Maybe this is, you know, kind of a drag (though I'm OK with it, actually), but it seems to be reality.
And then there's this:
Fourth, God can best be conceived as the nature one experiences at those moments, the unknowable total of all there is.Which is all nice and inclusive and everything, but it kind of reminds me of the things I've heard stoned people say, usually at about 3 a.m. Other than that, I can only ask: if you're going to be this vague about 'God', why use that term if what you're actually talking about is the universe.
I'm baffled, moreover, about how Brooks arrived at these conclusions based on the authors he recommends.
OK, Jonathan Haidt, as I've discussed, has some questionable ideas about religion and group selection, even while he has some very interesting (and thoroughly materialistic) ones about moral psychology. (Marc Hauser--one of those on Brooks's list--has criticised Haidt for 'bad evolutionary reasoning' with regard to the former, though praises his work on the latter.) I can't imagine Brooks getting much reassurance from someone like Michael Gazzaniga, who has emphasised how much of our thought and action is automatic: the mental 'interpreter' module he posits is one that often is devoted to developing rationalisations for actions we have already taken.
Furthermore, like the others on his list, Gazzaniga and Hauser are both dyed-in-the-wool materialists when it comes to the question of where our mental processes come from. All of them, I think, would immediately note Brooks's sloppy sleight-of-hand rhetorical trick, shifting between noting feelings of transcendence and claiming some kind of factual transcendence.
Of course, those feelings of transcendence can be quite powerful.
As evidence, just look at how successfully Brooks transcends logic and sense:
In their arguments with Christopher Hitchens and Richard Dawkins, the faithful have been defending the existence of God. That was the easy debate. The real challenge is going to come from people who feel the existence of the sacred, but who think that particular religions are just cultural artifacts built on top of universal human traits. It’s going to come from scientists whose beliefs overlap a bit with Buddhism.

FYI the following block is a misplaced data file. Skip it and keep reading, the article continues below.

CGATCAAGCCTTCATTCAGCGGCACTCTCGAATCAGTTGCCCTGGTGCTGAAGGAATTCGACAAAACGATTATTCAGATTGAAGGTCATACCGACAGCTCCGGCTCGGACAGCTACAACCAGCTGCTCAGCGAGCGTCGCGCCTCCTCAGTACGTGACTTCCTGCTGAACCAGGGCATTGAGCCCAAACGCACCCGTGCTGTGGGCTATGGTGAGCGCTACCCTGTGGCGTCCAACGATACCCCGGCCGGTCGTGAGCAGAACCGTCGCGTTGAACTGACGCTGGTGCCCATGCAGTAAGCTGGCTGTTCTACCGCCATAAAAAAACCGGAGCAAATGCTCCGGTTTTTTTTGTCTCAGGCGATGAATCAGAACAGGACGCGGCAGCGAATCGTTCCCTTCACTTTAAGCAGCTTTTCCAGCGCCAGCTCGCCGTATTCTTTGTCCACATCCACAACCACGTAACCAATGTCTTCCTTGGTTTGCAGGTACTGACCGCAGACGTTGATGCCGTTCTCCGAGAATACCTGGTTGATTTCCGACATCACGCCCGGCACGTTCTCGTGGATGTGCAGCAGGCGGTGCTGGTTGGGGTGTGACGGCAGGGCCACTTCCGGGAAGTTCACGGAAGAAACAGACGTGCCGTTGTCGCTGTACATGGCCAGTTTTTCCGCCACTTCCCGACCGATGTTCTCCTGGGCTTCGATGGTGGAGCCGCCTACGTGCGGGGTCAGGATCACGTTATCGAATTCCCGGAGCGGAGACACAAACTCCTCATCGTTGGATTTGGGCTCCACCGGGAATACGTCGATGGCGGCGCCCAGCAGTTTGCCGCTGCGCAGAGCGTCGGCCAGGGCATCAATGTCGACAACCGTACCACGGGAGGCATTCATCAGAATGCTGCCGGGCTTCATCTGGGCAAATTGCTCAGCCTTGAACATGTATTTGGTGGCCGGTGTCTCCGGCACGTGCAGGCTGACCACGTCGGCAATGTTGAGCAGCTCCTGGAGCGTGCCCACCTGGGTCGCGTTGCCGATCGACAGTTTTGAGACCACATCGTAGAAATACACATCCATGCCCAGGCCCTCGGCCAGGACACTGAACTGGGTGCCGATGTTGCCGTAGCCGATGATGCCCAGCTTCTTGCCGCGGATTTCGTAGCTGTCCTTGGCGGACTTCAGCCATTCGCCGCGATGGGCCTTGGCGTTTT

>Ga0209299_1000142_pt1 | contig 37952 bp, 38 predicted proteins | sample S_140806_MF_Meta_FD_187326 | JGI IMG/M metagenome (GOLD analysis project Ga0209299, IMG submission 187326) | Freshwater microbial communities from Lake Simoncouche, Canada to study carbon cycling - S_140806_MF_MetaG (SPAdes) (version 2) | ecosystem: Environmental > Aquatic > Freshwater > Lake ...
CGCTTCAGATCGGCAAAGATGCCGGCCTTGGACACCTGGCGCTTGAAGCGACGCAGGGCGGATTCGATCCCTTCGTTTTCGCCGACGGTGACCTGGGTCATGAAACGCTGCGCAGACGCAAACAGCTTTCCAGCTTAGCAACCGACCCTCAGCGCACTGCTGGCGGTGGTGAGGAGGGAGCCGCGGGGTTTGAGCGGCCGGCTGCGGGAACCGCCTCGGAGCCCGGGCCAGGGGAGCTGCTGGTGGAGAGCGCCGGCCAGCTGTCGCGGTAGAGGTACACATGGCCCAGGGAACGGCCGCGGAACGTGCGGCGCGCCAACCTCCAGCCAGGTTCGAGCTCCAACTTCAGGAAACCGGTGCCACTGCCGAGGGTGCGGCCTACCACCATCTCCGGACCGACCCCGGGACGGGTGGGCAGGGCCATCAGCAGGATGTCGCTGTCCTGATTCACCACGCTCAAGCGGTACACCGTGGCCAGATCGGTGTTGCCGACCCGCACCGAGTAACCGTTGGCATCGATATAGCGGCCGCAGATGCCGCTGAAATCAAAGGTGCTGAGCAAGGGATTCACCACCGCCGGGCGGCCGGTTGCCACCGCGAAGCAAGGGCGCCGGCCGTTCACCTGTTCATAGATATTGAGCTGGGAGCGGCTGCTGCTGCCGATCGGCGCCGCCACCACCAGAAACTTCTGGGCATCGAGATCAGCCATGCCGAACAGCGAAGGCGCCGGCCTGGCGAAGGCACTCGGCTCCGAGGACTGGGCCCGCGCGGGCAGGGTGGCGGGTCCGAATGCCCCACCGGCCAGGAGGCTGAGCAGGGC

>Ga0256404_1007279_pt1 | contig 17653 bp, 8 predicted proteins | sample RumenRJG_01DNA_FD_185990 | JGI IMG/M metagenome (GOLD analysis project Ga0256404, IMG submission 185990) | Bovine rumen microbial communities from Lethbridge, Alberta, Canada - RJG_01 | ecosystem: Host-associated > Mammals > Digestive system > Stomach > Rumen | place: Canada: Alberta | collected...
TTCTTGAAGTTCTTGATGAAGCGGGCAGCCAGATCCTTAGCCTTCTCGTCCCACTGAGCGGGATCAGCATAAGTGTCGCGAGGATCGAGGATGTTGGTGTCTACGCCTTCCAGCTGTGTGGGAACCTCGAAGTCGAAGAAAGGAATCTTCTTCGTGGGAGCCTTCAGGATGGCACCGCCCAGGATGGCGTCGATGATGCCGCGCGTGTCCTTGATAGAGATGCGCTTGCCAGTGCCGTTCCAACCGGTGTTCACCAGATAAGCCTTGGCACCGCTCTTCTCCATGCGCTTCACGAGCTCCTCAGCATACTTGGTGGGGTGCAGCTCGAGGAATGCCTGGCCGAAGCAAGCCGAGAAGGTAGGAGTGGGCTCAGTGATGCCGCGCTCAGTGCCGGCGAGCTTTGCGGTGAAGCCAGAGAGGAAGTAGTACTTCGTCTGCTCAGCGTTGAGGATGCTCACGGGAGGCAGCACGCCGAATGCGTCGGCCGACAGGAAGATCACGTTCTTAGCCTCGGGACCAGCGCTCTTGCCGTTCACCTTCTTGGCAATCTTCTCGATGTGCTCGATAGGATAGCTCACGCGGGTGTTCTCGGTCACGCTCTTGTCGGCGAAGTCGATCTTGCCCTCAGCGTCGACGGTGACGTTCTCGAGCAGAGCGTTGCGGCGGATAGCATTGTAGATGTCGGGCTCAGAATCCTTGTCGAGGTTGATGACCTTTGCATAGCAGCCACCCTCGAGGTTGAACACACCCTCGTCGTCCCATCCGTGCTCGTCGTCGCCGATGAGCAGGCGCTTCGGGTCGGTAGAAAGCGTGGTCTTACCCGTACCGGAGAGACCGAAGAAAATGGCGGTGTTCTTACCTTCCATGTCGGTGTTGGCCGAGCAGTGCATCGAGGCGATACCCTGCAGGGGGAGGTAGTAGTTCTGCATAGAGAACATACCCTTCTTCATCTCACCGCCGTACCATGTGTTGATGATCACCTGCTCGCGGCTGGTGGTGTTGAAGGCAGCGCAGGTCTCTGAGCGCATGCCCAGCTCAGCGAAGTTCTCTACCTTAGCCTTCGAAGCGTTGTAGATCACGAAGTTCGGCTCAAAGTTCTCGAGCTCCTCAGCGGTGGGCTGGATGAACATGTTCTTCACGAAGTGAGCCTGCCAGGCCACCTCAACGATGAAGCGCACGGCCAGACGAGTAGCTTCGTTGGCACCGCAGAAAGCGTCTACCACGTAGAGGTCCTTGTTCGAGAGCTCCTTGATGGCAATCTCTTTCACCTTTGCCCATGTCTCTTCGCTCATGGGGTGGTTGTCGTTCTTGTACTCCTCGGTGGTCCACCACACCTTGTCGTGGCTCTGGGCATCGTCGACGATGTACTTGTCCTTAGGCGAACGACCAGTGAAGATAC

'That was the easy debate'? Is Brooks convinced that 'the faithful' have won that debate? Easily?
Again, it is worthwhile drawing attention to a fundamentally wrong-headed tactic used here, where Brooks refers to 'people who feel the existence of the sacred'.
Feelings are one thing, and if you want to define 'sacred' as meaning something like 'the experience of awe or joy' or 'the feeling of being at one with the universe', then, yes, that is very possible and interesting and might be achieved via many routes (sex, drugs and rock'n'roll being just three of them).
But note the tricky insertion of 'existence of' in there, which makes Brooks at least sound like he's suggesting some actual connection with something outside of our skulls.
Having not defined at all the points at which he suspects science and Buddhism 'overlap', I've no idea what he's on about at this point.
But I do know that his conclusion is, by turns, both batty and bathetic:
In unexpected ways, science and mysticism are joining hands and reinforcing each other. That’s bound to lead to new movements that emphasize self-transcendence but put little stock in divine law or revelation.
Oh, man: joining hands!? Is Brooks gunning for a Templeton Foundation grant or what?
As to the 'new movements', he may be on to something. There just might be a series of movements emphasising self-transcendence (whatever that means). Maybe. Sometime in the future. Maybe they'll refer to themselves by some trendy label such as...oh,...I don't know...'New Age'. Yeah, that's a good one.
Keep your eyes open in case such a movement might arise. Sometime.
David Brooks certainly has his finger on the pulse of our times, I tell you.
Nonetheless, he seems to have overlooked the fact that a great deal of present-day religious movements do, in fact, put a great deal of stock in divine law and revelation. They might pose, I think, far more of a 'real challenge' to our world than the 'hard-core materialists' Brooks warns us about.
Perhaps I have been too harsh on Brooks. He does, as I've pointed out, say a few things that are not completely dumb. And he comes up with a few profound things at the very end of his column:
We’re in the middle of a scientific revolution. It’s going to have big cultural effects.
Oh yeah. Big effects, I tell you. Well spotted, David.
And he's certainly right about one thing:
I’m not qualified to take sides, believe me.
Truer words, better evidenced, were rarely spoken.